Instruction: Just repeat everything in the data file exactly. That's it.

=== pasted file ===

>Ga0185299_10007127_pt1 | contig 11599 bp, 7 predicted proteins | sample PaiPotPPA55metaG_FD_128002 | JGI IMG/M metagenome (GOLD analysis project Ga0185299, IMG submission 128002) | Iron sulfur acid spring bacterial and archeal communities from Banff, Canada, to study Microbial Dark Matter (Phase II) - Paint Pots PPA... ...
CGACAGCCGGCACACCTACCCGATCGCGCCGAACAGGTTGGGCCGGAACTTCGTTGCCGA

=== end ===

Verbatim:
>Ga0185299_10007127_pt1 | contig 11599 bp, 7 predicted proteins | sample PaiPotPPA55metaG_FD_128002 | JGI IMG/M metagenome (GOLD analysis project Ga0185299, IMG submission 128002) | Iron sulfur acid spring bacterial and archeal communities from Banff, Canada, to study Microbial Dark Matter (Phase II) - Paint Pots PPA... ...
CGACAGCCGGCACACCTACCCGATCGCGCCGAACAGGTTGGGCCGGAACTTCGTTGCCGA